The Painting of Modern Life

curated by Ralph Rugoff

The Painting of Modern Life explores the relationship that exists between painting and photography today. The exhibition brings together the paintings by twenty-two artists from the early 1960s onwards. All of the paintings exhibited here were inspired by photography and explore themes of contemporary existence – politics and history, work, leisure and everyday life, social space, family and friends, and modern individuals. The birth of photography in the mid-1800s played an important role in the shift from academic history painting towards the description of the real world in which the artists and their public lived. In his essay The Painter of Modern Life, which appeared in Le Figaro in 1863, Charles Baudelaire wrote, “The lover of universal life enters into the crowd as if into an immense reservoir of electricity.” The French poet urged the modern painter to take the fleeting and changing life of the city as his subject matter.

In the nineteenth century – at the birth of an era that later came to be known as the ‘age of spectacle’, when the world was only just beginning to be flooded with photographic images – artists celebrated in their paintings the ‘instantaneousness of life’ captured by the photograph. By the early 1960s, around 100 years after Baudelaire’s essay was published, an entire generation of artists looked towards photographic imagery to reinvent a form of painting that represented contemporary life. Artists revealed through their art an awareness and understanding of life in a society flooded by vast numbers of photographs and photographic reproductions. “Cinema, television, magazines, newspapers immersed the artist in a total environment and this new visual ambience was photographic,” declared the British artist Richard Hamilton in 1969, reminiscing on the decade. “Somehow it didn’t seem necessary to hold on to that older tradition of direct contact with the world. Magazines, or any visual intermediary, could as well provide a stimulus for making pictures.” In the late 1950s and early 1960s, in reaction to Abstraction, which had dominated painting for decades, painters such as Hamilton, Andy Warhol, Gerhard Richter and Michelangelo Pistoletto began to expose the photographic sources of their works, expressing a new awareness of visual culture in a rapidly changing society. “By using photographic sources,” writes Ralph Rugoff, curator of the exhibition, “artists tacitly acknowledged that it no longer made sense to isolate the making of pictures from the dizzying plenitude of mechanically reproduced images, and to varying degrees their work explored how this ubiquitous medium was altering our ways of seeing.” With the reworking of scale, focus and texture, artists aimed to distance us from overly Rivoli familiar images and provide us with an opportunity to reassess their significance. Seen now not simply as a prompt or aide-mémoire, photography was both the subject and object of paintings, which became translations from one medium to another. In the late 1970s Martin Kippenberger investigated a new relationship between photography in the everyday and art. Recognizing that we inhabit a world saturated with images, during his stay in Florence in 1976 he painted one canvas a day from postcards, newspaper images and snapshots, taking a casual and seemingly arbitrary approach. “The stupidest things suddenly turned into something quite individual,” he said, “always get to the heart of the matter, to things that are so close that you wouldn’t think of them.” The exhibition continues with more recent works by contemporary artists such as Franz Gertsch, Elizabeth Peyton, Marlene Dumas, Peter Doig, Wilhelm Sasnal and Luc Tuymans. Recently, more and more artists choose to paint from photographic images found in the media, from the Internet or from snapshots taken with cameras or cell phones. However, the “mechanical” camera vision made manifest in the works of the 1960s is of a little interest to these painters. They explore the possibilities of paint and the effects that painting from photographs has on subjectivity, expanding the notion of the “painterly”. To focus on painting in the context of a society overflowing with digital images suggests the failure of photography to represent the complexity of contemporary life. These artists extend time within an image by copying and painting it, pausing and slowing down the flux of imagery of our times by painting life’s fleeting moments and using mechanically or digitally produced images in highly personal ways. Carolyn Christov-Bakargiev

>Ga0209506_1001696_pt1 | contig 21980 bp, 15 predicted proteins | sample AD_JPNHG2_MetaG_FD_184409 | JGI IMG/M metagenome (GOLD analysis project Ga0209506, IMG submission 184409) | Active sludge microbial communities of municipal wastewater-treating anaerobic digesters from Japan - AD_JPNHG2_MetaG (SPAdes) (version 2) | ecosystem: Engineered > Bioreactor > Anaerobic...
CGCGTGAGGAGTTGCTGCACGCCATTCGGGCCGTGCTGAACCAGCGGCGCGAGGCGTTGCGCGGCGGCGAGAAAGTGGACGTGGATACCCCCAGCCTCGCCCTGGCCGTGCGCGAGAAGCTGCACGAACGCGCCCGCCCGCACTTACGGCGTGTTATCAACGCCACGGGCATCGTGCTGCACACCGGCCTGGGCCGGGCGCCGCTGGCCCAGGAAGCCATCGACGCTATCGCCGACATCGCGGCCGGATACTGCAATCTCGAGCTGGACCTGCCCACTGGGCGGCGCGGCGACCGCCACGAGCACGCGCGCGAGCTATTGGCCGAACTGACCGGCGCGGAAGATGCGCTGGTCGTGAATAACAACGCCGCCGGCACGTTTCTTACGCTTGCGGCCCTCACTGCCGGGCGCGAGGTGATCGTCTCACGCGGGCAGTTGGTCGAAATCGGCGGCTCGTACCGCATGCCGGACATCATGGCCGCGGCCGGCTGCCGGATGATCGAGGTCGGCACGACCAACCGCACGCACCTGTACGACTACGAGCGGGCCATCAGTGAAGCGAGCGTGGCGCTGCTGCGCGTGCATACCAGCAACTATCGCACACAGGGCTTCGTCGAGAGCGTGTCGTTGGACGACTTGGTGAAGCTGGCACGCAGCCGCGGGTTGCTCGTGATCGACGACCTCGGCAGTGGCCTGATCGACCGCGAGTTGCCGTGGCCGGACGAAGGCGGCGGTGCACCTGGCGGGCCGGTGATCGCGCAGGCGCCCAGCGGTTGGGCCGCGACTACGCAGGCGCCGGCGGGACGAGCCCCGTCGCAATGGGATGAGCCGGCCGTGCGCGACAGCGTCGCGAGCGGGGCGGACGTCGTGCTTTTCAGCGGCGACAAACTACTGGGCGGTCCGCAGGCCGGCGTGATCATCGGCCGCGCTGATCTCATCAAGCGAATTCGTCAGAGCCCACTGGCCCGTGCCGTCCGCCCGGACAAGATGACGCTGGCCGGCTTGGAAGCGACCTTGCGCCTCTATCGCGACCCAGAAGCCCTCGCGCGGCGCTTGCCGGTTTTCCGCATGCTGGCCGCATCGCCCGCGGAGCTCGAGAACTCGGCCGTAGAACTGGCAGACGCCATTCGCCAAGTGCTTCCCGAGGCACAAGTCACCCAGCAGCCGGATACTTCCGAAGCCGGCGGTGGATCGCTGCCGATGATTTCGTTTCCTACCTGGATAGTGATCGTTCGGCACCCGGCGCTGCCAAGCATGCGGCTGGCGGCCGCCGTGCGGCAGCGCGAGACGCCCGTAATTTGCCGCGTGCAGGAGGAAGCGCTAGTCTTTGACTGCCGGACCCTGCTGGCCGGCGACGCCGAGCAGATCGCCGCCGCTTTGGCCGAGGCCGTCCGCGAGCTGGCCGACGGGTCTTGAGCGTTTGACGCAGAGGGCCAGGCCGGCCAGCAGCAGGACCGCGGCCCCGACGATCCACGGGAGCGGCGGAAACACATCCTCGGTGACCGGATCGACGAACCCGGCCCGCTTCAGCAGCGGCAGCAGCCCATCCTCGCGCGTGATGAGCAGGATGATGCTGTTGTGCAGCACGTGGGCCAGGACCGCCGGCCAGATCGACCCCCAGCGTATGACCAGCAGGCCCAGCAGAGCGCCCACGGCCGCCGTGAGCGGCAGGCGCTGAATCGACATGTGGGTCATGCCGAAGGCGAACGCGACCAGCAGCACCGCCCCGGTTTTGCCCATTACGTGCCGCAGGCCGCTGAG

This exhibition is curated by Ralph Rugoff, Director of The Hayward and was organized by The Hayward, Southbank Centre, London